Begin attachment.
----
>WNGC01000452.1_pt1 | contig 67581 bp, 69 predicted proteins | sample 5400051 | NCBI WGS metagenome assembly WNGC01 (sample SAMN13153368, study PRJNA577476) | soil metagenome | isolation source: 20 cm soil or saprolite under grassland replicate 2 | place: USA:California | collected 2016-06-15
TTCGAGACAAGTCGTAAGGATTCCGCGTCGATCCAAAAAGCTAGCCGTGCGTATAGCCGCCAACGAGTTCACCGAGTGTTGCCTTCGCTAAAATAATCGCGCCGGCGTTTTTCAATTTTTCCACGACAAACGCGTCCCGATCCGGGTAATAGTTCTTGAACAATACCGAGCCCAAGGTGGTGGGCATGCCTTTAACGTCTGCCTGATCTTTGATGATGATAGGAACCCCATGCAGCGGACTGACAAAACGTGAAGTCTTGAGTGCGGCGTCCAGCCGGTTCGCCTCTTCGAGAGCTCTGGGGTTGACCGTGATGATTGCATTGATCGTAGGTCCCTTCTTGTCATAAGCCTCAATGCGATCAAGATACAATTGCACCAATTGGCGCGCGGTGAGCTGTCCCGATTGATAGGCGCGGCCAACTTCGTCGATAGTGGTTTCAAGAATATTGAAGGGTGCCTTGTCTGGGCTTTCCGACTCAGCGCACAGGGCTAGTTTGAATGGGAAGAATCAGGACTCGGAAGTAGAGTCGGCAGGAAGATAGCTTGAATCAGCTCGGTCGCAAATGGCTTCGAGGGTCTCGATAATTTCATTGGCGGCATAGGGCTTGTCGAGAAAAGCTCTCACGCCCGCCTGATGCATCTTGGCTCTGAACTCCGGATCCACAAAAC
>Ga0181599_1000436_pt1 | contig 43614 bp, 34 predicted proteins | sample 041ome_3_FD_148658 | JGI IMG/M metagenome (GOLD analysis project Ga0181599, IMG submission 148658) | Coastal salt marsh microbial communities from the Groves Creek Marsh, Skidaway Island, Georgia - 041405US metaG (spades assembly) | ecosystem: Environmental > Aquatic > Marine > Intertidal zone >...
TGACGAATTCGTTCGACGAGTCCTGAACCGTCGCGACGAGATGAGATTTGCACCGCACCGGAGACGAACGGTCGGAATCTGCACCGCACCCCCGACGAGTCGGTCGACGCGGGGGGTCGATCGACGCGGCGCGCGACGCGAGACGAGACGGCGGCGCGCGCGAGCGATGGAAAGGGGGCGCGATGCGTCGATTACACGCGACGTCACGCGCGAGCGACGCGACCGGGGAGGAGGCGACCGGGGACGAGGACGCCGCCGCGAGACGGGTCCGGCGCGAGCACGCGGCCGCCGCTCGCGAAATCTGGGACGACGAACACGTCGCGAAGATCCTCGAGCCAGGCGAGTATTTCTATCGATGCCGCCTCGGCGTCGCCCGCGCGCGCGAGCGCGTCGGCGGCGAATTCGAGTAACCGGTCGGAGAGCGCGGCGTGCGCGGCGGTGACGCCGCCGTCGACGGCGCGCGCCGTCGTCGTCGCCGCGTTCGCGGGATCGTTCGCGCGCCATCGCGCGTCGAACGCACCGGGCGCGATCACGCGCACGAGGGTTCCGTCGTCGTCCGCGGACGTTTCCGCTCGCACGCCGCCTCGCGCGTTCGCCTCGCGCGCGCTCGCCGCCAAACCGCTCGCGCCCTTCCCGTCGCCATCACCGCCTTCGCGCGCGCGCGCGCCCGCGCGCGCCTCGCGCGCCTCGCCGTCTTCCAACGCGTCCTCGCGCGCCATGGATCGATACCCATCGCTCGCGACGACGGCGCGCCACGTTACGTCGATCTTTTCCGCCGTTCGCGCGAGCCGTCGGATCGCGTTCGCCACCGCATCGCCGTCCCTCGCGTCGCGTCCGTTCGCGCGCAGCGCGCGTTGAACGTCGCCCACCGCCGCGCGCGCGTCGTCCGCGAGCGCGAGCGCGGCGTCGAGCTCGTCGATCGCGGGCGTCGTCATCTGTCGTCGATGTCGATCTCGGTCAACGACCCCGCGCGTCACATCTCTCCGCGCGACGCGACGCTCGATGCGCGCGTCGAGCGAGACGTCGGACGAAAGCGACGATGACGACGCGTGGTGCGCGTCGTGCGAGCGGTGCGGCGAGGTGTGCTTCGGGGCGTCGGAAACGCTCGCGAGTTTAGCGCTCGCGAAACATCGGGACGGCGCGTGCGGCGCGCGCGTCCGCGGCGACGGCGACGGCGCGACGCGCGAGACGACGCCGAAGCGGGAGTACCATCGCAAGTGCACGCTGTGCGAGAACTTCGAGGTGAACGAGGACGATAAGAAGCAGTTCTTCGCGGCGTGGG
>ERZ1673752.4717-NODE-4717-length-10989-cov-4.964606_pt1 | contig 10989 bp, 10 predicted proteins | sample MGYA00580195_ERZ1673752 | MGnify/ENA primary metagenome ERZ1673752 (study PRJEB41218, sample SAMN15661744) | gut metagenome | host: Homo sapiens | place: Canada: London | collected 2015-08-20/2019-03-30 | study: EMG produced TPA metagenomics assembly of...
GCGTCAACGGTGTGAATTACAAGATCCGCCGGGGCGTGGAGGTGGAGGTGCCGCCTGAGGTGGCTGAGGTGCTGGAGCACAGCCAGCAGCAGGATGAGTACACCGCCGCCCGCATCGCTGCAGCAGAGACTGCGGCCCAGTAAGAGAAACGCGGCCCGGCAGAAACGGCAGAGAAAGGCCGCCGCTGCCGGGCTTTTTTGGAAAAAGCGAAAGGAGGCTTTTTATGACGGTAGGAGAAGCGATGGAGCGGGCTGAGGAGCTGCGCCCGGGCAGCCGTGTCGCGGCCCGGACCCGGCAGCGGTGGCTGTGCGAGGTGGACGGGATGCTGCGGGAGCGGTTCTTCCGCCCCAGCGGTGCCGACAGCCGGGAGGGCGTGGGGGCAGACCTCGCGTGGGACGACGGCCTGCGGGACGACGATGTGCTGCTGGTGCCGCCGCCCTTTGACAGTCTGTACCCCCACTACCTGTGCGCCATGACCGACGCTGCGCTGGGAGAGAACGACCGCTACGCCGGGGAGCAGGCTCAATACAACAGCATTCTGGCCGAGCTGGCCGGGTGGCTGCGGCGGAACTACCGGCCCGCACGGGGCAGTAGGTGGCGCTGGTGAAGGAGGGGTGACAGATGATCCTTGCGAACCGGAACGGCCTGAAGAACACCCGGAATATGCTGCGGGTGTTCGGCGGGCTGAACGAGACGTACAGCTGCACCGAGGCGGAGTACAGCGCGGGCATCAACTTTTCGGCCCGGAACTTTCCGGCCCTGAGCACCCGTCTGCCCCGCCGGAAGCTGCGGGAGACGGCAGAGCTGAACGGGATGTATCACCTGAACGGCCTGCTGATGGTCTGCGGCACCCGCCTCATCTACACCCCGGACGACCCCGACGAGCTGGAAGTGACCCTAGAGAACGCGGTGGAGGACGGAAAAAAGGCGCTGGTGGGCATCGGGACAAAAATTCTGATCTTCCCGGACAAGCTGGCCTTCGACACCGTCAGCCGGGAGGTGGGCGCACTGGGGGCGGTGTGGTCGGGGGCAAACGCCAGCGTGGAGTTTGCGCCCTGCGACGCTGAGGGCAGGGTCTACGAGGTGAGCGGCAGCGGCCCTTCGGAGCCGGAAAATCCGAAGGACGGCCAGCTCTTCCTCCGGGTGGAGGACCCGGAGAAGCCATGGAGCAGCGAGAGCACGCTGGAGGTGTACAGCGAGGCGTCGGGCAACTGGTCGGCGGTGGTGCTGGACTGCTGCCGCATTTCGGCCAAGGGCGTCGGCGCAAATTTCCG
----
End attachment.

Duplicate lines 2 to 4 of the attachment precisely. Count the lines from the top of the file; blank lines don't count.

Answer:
TTCGAGACAAGTCGTAAGGATTCCGCGTCGATCCAAAAAGCTAGCCGTGCGTATAGCCGCCAACGAGTTCACCGAGTGTTGCCTTCGCTAAAATAATCGCGCCGGCGTTTTTCAATTTTTCCACGACAAACGCGTCCCGATCCGGGTAATAGTTCTTGAACAATACCGAGCCCAAGGTGGTGGGCATGCCTTTAACGTCTGCCTGATCTTTGATGATGATAGGAACCCCATGCAGCGGACTGACAAAACGTGAAGTCTTGAGTGCGGCGTCCAGCCGGTTCGCCTCTTCGAGAGCTCTGGGGTTGACCGTGATGATTGCATTGATCGTAGGTCCCTTCTTGTCATAAGCCTCAATGCGATCAAGATACAATTGCACCAATTGGCGCGCGGTGAGCTGTCCCGATTGATAGGCGCGGCCAACTTCGTCGATAGTGGTTTCAAGAATATTGAAGGGTGCCTTGTCTGGGCTTTCCGACTCAGCGCACAGGGCTAGTTTGAATGGGAAGAATCAGGACTCGGAAGTAGAGTCGGCAGGAAGATAGCTTGAATCAGCTCGGTCGCAAATGGCTTCGAGGGTCTCGATAATTTCATTGGCGGCATAGGGCTTGTCGAGAAAAGCTCTCACGCCCGCCTGATGCATCTTGGCTCTGAACTCCGGATCCACAAAAC
>Ga0181599_1000436_pt1 | contig 43614 bp, 34 predicted proteins | sample 041ome_3_FD_148658 | JGI IMG/M metagenome (GOLD analysis project Ga0181599, IMG submission 148658) | Coastal salt marsh microbial communities from the Groves Creek Marsh, Skidaway Island, Georgia - 041405US metaG (spades assembly) | ecosystem: Environmental > Aquatic > Marine > Intertidal zone >...
TGACGAATTCGTTCGACGAGTCCTGAACCGTCGCGACGAGATGAGATTTGCACCGCACCGGAGACGAACGGTCGGAATCTGCACCGCACCCCCGACGAGTCGGTCGACGCGGGGGGTCGATCGACGCGGCGCGCGACGCGAGACGAGACGGCGGCGCGCGCGAGCGATGGAAAGGGGGCGCGATGCGTCGATTACACGCGACGTCACGCGCGAGCGACGCGACCGGGGAGGAGGCGACCGGGGACGAGGACGCCGCCGCGAGACGGGTCCGGCGCGAGCACGCGGCCGCCGCTCGCGAAATCTGGGACGACGAACACGTCGCGAAGATCCTCGAGCCAGGCGAGTATTTCTATCGATGCCGCCTCGGCGTCGCCCGCGCGCGCGAGCGCGTCGGCGGCGAATTCGAGTAACCGGTCGGAGAGCGCGGCGTGCGCGGCGGTGACGCCGCCGTCGACGGCGCGCGCCGTCGTCGTCGCCGCGTTCGCGGGATCGTTCGCGCGCCATCGCGCGTCGAACGCACCGGGCGCGATCACGCGCACGAGGGTTCCGTCGTCGTCCGCGGACGTTTCCGCTCGCACGCCGCCTCGCGCGTTCGCCTCGCGCGCGCTCGCCGCCAAACCGCTCGCGCCCTTCCCGTCGCCATCACCGCCTTCGCGCGCGCGCGCGCCCGCGCGCGCCTCGCGCGCCTCGCCGTCTTCCAACGCGTCCTCGCGCGCCATGGATCGATACCCATCGCTCGCGACGACGGCGCGCCACGTTACGTCGATCTTTTCCGCCGTTCGCGCGAGCCGTCGGATCGCGTTCGCCACCGCATCGCCGTCCCTCGCGTCGCGTCCGTTCGCGCGCAGCGCGCGTTGAACGTCGCCCACCGCCGCGCGCGCGTCGTCCGCGAGCGCGAGCGCGGCGTCGAGCTCGTCGATCGCGGGCGTCGTCATCTGTCGTCGATGTCGATCTCGGTCAACGACCCCGCGCGTCACATCTCTCCGCGCGACGCGACGCTCGATGCGCGCGTCGAGCGAGACGTCGGACGAAAGCGACGATGACGACGCGTGGTGCGCGTCGTGCGAGCGGTGCGGCGAGGTGTGCTTCGGGGCGTCGGAAACGCTCGCGAGTTTAGCGCTCGCGAAACATCGGGACGGCGCGTGCGGCGCGCGCGTCCGCGGCGACGGCGACGGCGCGACGCGCGAGACGACGCCGAAGCGGGAGTACCATCGCAAGTGCACGCTGTGCGAGAACTTCGAGGTGAACGAGGACGATAAGAAGCAGTTCTTCGCGGCGTGGG